You should only overclock if you have a firm grasp on what you are doing and have strong hardware to support such overclocking. The difference can make a big difference as you can increase speeds to basically the "next" processor on the chain.
CPU speed is calculated in Athlon 64s by multiplying the multiplier by the HTT (basically the FSB). For example, a 3200+ at stock speeds:
200MHz x 10 = 2000MHz or 2GHz
Raising the HTT by 10MHz will do the following:
210MHz x 10 = 2100MHz or 2.1GHz
The HTT speed will either be 2000MHz (socket 939) or 1600MHz (socket 754). As a general rule you do not want the HTT speed to increase past these speeds, so as raising the HTT speed, lower the HTT multiplier.
Basically, if looking back at the 3200+ example:
400MHz x 5 = 2000MHz or 2GHz
420MHz x 5 = 2100MHz or 2.1GHz
If it exceeds 2000MHz as it is above you want to lower the HTT multiplier to keep it below 2000MHz.
Also, when overclocking, your CPU run on 1:1 ratio with your RAM, PCI and AGP. Since PCI and AGP like to stay where they are (33MHz and 66MHz), and increasing these speeds may fry your parts, you want to lock your PCI/AGP slots. Also, since your RAM runs on a 1:1 you'll need to loosen timings and up DIMM voltage as you continue increasing speeds.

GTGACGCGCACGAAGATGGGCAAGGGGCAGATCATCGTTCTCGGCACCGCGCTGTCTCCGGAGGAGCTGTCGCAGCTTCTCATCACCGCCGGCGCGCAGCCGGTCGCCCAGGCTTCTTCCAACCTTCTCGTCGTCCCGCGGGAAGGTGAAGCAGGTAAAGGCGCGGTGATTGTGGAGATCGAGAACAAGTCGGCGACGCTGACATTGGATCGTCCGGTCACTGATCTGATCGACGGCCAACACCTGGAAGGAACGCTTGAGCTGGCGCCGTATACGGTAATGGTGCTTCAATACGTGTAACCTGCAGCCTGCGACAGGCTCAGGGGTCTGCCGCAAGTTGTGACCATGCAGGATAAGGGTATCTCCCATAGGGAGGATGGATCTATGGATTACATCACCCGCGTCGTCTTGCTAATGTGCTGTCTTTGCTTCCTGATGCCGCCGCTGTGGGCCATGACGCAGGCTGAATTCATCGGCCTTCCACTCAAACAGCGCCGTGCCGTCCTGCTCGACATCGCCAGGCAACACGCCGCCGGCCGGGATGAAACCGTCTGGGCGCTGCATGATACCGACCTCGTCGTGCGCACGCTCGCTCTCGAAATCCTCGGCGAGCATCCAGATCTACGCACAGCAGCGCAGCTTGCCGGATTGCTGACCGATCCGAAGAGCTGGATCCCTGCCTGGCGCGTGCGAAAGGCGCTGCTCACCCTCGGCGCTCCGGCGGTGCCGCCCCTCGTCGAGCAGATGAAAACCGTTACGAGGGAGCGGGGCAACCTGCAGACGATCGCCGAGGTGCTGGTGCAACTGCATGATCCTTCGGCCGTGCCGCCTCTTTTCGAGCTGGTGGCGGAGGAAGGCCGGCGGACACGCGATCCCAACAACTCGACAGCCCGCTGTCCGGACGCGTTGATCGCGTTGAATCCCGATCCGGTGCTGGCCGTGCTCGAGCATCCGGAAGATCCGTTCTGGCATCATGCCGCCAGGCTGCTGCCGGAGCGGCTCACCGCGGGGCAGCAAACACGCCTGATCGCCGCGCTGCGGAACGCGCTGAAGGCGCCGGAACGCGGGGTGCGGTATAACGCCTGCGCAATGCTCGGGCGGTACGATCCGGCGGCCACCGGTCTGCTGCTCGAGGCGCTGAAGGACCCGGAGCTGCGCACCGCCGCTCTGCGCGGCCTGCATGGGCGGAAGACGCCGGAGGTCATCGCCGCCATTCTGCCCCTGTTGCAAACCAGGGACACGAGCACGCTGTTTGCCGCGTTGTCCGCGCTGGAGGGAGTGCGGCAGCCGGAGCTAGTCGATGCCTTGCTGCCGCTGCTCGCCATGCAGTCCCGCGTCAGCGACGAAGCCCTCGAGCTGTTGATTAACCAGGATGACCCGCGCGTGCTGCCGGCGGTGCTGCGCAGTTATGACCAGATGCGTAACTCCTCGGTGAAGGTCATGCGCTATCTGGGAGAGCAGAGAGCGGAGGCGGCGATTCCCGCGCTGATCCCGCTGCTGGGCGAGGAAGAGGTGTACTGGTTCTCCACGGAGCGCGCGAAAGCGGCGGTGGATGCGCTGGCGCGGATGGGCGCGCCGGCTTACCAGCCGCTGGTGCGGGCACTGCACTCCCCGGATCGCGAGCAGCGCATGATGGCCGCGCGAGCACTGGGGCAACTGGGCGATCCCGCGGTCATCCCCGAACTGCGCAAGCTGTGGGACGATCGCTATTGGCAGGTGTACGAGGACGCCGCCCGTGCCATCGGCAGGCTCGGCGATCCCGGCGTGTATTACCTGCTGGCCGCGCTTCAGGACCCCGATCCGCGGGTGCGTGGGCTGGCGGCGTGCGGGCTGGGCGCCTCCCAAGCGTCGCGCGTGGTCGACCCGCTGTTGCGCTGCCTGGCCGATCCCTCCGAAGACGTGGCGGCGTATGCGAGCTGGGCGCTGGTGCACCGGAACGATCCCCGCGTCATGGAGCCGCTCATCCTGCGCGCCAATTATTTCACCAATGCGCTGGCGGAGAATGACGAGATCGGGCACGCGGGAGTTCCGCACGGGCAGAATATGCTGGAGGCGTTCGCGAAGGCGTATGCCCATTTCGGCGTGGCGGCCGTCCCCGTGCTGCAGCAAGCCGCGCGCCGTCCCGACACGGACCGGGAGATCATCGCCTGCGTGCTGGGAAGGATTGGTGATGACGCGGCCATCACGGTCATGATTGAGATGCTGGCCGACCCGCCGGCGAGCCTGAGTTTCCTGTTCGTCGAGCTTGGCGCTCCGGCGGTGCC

As far as CPU overclocking goes, raise by small increments, boot Windows and test in Prime95 for a few minutes. If it crashes or becomes unstable you need to raise your vcore. Once you start upping the core voltage, your temperatures will start rising fairly quickly so you may want to keep an eye on that. Once the ideal overclock is obtained test in Prime95 for 24 hours.
So to recap:
Keep HTT speed below its stock setting
Lock AGP/PCI slot
Loosen RAM timings and increase DIMM voltage
Increase CPU speed by small increments, increase vcore if unstable
btw. You don't void your warranty on things like mobo, cpu, as they were designed to be able to overclock, otherwise, why would they let you changed the fsb/htt - just don't tell them you overclocked it, if you do end up frying something.
Overclocking a CPU does void the warranty and I am almost positive they have some crazy way of telling what speed the CPU was last running at, however if you play dumb chances are you'll get away with. CPUs are built pretty foolproof anyway so there's little chance of anything serious happening.